Tuesday, November 13, 2012

The 10 Non-California Tech Companies You Wish You Worked For

Inside the Silicon Valley bubble, it's easy to get conceited. Technology happens here, and anyone who wants to do anything important in technology needs to come here. Except as any good technologist knows, innovation isn't about where you are. It's about breaking free from the status quo.

In a recent blog post, Rachleff says aspiring tech workers should be wary of the hype surrounding startups. Instead, he says the best career move you can make is to hook up with a mid-size company that's growing quickly. Their success, he says, becomes your success.It's in that spirit that we bring you this final installment of our trilogy on companies you wish you worked for. All of the companies on this list (except one) were selected by veteran Silicon Valley venture capitalist and Stanford Graduate School of Business instructor Andy Rachleff, who in both of those roles and as CEO of Wealthfront helps young tech stars manage their money and careers.
In our first two installments, we highlighted companies in San Francisco and Silicon Valley that Rachleff says best exhibit the kind of momentum that job seekers could ride to career success.
As the private companies on this list show, Rachleff doesn't believe Northern California has exclusive rights to that momentum. The first nine on this list are his picks; the last is ours to make an even 10.
"The odds are that your startup is going to fail. Why take that chance early in your career?" Rachleff asks. "If you’re willing to take three years to work for a company with momentum, then your experience at the midsize company will allow you to do something more amazing in the future."

Above: 37signals — Chicago, Illinois

"Emulate drug dealers." "Meetings are toxic." "Planning is guessing." These are among the mantras for running a successful business proposed by 37signals' co-founders Jason Fried (pictured above) and David Heinemeier Hansson in their bestseller Rework, which should give you some idea of how working for them might be a little different than your typical 9-to-5 (though the two also don't believe that success is a function of working longer hours).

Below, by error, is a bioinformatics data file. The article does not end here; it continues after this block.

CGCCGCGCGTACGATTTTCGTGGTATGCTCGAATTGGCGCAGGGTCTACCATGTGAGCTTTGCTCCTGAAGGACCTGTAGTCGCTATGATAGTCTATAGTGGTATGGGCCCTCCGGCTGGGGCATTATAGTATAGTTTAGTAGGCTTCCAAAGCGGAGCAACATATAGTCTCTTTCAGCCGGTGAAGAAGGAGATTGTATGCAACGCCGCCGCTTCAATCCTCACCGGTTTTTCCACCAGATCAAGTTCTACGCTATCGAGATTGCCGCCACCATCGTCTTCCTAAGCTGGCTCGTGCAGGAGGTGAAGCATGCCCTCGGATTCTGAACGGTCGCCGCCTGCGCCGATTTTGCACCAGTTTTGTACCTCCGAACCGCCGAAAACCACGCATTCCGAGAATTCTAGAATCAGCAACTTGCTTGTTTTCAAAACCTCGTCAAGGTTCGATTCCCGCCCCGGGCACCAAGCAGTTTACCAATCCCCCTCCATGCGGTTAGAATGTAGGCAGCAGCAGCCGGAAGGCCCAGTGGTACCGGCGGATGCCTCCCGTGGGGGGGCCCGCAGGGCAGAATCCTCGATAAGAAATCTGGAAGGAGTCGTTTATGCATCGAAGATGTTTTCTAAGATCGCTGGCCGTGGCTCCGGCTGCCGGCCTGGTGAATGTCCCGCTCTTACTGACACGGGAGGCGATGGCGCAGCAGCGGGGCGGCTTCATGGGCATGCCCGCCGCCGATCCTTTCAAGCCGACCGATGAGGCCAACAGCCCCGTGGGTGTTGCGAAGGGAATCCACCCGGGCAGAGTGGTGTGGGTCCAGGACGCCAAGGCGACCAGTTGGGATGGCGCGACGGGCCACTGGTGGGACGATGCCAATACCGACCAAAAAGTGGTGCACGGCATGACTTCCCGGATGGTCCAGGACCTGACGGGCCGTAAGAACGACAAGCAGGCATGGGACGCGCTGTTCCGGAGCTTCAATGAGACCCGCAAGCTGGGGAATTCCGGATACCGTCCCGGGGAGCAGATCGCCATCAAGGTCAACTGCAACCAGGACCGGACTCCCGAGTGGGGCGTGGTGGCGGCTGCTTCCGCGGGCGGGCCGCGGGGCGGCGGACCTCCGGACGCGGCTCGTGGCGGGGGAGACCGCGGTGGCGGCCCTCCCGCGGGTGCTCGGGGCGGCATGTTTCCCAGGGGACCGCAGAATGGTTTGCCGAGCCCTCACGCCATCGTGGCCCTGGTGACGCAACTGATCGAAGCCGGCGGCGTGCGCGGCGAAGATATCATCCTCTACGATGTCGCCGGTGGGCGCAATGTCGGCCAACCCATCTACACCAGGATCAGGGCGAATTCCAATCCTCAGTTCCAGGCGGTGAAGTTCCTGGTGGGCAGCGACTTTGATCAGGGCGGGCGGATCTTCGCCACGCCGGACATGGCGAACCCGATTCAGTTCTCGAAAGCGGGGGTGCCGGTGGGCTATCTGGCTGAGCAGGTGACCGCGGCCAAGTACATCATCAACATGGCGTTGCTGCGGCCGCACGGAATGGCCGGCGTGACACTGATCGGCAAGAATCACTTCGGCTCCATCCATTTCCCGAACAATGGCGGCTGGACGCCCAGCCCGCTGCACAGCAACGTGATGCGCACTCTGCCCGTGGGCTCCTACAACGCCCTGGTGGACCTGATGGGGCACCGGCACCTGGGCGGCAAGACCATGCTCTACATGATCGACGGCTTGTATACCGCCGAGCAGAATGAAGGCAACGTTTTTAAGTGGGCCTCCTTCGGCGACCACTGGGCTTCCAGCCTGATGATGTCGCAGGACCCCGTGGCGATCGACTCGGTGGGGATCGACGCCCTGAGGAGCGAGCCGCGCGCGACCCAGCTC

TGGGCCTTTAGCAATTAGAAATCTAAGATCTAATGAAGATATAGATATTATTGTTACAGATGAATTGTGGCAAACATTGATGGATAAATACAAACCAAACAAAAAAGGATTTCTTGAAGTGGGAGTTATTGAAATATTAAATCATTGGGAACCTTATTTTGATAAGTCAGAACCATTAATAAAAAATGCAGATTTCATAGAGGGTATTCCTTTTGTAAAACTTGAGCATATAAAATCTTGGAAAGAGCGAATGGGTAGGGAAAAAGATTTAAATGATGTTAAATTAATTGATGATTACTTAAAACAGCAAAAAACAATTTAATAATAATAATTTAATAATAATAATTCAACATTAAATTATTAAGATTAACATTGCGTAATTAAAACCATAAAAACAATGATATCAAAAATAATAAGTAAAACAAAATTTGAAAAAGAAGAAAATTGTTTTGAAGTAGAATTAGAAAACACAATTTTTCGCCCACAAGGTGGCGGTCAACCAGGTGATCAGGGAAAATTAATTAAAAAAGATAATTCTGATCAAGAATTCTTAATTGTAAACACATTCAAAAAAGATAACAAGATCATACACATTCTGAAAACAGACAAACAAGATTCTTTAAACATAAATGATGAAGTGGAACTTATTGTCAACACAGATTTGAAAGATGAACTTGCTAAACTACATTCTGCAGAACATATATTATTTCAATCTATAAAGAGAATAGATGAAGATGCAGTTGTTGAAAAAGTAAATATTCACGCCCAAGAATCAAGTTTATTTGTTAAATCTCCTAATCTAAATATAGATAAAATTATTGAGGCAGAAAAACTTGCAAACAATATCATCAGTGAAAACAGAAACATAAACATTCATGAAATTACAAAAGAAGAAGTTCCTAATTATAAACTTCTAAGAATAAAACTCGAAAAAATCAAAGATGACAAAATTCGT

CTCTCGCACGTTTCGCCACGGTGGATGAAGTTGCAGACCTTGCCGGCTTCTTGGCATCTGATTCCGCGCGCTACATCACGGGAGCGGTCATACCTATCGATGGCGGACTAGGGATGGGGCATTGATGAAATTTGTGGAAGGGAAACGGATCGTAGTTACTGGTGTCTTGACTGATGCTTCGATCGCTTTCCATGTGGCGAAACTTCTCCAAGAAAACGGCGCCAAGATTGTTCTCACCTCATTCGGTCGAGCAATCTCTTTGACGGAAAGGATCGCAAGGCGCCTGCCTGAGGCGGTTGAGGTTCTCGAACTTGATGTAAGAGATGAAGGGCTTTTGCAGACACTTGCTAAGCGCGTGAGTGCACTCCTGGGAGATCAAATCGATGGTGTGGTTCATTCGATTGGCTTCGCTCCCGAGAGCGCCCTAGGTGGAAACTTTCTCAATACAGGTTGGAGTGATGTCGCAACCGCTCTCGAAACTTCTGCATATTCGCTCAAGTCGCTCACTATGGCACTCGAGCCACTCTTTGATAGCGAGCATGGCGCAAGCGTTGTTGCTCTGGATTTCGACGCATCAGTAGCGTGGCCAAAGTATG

37signals' business centers on three collaboration web apps — Basecamp, Highrise, and Campfire. But the Chicago-based company, whose sole investor is Amazon founder Jeff Bezos, has in its 13 years helped to cement a certain minimalist, practical yet pleasing approach to web design that has heavily influenced the medium as a whole. 37signals also happened to invent a little something called Ruby on Rails, one of the world's most popular web development platforms.
Photo: CreativeMornings Chicago/Flickr

Acronis — Woburn, Massachusetts

Acronis, headquartered in unglamorous Woburn, Massachusetts, doesn't do the most sexy work, but sex appeal isn't really what you're looking for when it comes to data protection. Acronis makes backup and recovery software for home users, businesses, and the public sector. The company has grown since its founding in 2001 to 175,000 customers in more than 90 countries, according to Acronis' figures. Though not a company with a trendy public face, Acronis looks like the kind of place where serious geeks get the chance to do serious work.
Image: Acronis

Criteo — New York, Paris, Tokyo, Milan, et al.

Criteo is a major player in the lucrative online business of ad retargeting. Using Criteo's platform, e-commerce sites can store a cookie in a user's browser that records what they searched for. When the now "cookied" user goes elsewhere on the web, they can be targeted with display ads based on what they have been looking for. Founded in Paris in 2005, Criteo has offices in commercial hubs around the world, from Tokyo to New York to Milan.
The company is led by CEO Jean-Baptiste Rudelle (pictured above).

Etsy — New York, New York